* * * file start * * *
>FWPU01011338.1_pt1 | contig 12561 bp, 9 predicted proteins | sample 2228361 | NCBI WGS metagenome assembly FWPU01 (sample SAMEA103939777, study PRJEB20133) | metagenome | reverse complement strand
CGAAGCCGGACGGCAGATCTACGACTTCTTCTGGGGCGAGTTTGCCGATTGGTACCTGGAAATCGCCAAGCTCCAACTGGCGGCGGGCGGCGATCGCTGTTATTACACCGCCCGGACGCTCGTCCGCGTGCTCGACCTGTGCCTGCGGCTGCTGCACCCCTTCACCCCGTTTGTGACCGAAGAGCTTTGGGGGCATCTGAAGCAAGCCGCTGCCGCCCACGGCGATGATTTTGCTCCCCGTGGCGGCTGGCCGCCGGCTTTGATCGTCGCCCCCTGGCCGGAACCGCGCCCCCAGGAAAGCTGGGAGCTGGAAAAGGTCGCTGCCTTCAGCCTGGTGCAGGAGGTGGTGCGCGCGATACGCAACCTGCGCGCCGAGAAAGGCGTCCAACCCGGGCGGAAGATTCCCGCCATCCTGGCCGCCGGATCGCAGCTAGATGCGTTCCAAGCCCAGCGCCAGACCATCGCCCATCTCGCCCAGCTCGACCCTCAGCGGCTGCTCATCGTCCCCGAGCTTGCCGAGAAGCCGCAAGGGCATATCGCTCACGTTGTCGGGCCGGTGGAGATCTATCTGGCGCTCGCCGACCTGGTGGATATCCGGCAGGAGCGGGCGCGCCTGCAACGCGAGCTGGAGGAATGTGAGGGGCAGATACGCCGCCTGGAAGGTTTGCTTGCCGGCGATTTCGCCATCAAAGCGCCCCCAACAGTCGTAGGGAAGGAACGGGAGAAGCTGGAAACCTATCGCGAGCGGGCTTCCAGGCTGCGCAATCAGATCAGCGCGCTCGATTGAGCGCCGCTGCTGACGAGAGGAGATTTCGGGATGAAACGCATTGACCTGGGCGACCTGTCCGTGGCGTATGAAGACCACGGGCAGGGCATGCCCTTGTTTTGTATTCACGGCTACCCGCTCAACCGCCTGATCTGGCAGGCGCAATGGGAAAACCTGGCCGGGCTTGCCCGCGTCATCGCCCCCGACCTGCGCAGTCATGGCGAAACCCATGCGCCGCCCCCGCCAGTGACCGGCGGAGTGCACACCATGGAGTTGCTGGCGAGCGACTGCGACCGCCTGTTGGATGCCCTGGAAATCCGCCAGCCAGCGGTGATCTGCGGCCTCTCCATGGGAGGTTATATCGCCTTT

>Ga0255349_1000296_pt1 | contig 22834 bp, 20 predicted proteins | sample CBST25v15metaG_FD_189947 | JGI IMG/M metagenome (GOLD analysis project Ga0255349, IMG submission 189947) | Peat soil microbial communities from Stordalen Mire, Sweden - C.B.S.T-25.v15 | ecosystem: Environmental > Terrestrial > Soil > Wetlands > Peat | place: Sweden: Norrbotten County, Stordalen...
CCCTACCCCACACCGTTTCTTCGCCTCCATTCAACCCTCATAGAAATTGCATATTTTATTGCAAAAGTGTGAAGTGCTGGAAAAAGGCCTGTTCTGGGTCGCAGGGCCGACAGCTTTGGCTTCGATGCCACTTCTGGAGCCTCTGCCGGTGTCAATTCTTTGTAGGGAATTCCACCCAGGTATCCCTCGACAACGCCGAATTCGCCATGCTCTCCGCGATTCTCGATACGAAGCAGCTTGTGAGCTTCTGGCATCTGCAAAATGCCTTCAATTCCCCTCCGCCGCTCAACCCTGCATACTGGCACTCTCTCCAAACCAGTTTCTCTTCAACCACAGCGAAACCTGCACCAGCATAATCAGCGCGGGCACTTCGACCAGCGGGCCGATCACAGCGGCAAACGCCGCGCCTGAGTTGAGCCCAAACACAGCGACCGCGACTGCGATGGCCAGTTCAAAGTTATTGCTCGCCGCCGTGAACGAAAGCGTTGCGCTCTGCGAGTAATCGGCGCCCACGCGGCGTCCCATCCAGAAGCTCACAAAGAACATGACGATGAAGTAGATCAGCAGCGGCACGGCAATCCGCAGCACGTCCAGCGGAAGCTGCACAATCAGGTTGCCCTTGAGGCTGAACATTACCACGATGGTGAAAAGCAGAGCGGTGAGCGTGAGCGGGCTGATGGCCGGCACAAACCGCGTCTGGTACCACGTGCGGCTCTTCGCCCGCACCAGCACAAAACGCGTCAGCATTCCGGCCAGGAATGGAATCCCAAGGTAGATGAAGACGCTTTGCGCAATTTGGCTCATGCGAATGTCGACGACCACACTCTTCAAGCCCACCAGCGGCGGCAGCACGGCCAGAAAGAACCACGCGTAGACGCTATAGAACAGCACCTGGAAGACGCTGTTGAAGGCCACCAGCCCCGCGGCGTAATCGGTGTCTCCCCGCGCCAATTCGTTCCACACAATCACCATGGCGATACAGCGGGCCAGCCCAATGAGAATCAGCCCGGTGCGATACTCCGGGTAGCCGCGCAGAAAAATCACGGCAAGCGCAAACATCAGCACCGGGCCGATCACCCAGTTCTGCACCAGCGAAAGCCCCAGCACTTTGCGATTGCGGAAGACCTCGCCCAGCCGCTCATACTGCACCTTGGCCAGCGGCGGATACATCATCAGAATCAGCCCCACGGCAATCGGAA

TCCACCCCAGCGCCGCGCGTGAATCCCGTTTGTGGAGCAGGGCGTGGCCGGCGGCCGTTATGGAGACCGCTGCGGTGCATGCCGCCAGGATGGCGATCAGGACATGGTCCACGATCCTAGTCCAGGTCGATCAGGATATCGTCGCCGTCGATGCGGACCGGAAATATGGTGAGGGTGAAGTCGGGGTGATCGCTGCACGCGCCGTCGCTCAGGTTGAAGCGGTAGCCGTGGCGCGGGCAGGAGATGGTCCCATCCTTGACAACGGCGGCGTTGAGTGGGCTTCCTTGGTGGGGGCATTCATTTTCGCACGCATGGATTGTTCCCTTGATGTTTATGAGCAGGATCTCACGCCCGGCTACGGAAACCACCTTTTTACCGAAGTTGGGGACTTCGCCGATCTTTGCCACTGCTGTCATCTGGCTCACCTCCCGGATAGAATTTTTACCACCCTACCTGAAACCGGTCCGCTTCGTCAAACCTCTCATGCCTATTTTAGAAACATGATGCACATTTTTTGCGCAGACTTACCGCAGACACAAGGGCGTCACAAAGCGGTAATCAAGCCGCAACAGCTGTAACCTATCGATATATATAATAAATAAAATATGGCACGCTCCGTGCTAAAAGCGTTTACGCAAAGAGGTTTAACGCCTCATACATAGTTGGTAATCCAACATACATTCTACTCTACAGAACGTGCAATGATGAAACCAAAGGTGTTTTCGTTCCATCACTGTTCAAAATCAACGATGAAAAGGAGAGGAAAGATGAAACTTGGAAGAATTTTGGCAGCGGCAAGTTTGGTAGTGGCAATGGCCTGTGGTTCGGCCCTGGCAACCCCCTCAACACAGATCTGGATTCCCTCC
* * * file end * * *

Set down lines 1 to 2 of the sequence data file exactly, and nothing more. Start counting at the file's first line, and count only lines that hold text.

>FWPU01011338.1_pt1 | contig 12561 bp, 9 predicted proteins | sample 2228361 | NCBI WGS metagenome assembly FWPU01 (sample SAMEA103939777, study PRJEB20133) | metagenome | reverse complement strand
CGAAGCCGGACGGCAGATCTACGACTTCTTCTGGGGCGAGTTTGCCGATTGGTACCTGGAAATCGCCAAGCTCCAACTGGCGGCGGGCGGCGATCGCTGTTATTACACCGCCCGGACGCTCGTCCGCGTGCTCGACCTGTGCCTGCGGCTGCTGCACCCCTTCACCCCGTTTGTGACCGAAGAGCTTTGGGGGCATCTGAAGCAAGCCGCTGCCGCCCACGGCGATGATTTTGCTCCCCGTGGCGGCTGGCCGCCGGCTTTGATCGTCGCCCCCTGGCCGGAACCGCGCCCCCAGGAAAGCTGGGAGCTGGAAAAGGTCGCTGCCTTCAGCCTGGTGCAGGAGGTGGTGCGCGCGATACGCAACCTGCGCGCCGAGAAAGGCGTCCAACCCGGGCGGAAGATTCCCGCCATCCTGGCCGCCGGATCGCAGCTAGATGCGTTCCAAGCCCAGCGCCAGACCATCGCCCATCTCGCCCAGCTCGACCCTCAGCGGCTGCTCATCGTCCCCGAGCTTGCCGAGAAGCCGCAAGGGCATATCGCTCACGTTGTCGGGCCGGTGGAGATCTATCTGGCGCTCGCCGACCTGGTGGATATCCGGCAGGAGCGGGCGCGCCTGCAACGCGAGCTGGAGGAATGTGAGGGGCAGATACGCCGCCTGGAAGGTTTGCTTGCCGGCGATTTCGCCATCAAAGCGCCCCCAACAGTCGTAGGGAAGGAACGGGAGAAGCTGGAAACCTATCGCGAGCGGGCTTCCAGGCTGCGCAATCAGATCAGCGCGCTCGATTGAGCGCCGCTGCTGACGAGAGGAGATTTCGGGATGAAACGCATTGACCTGGGCGACCTGTCCGTGGCGTATGAAGACCACGGGCAGGGCATGCCCTTGTTTTGTATTCACGGCTACCCGCTCAACCGCCTGATCTGGCAGGCGCAATGGGAAAACCTGGCCGGGCTTGCCCGCGTCATCGCCCCCGACCTGCGCAGTCATGGCGAAACCCATGCGCCGCCCCCGCCAGTGACCGGCGGAGTGCACACCATGGAGTTGCTGGCGAGCGACTGCGACCGCCTGTTGGATGCCCTGGAAATCCGCCAGCCAGCGGTGATCTGCGGCCTCTCCATGGGAGGTTATATCGCCTTT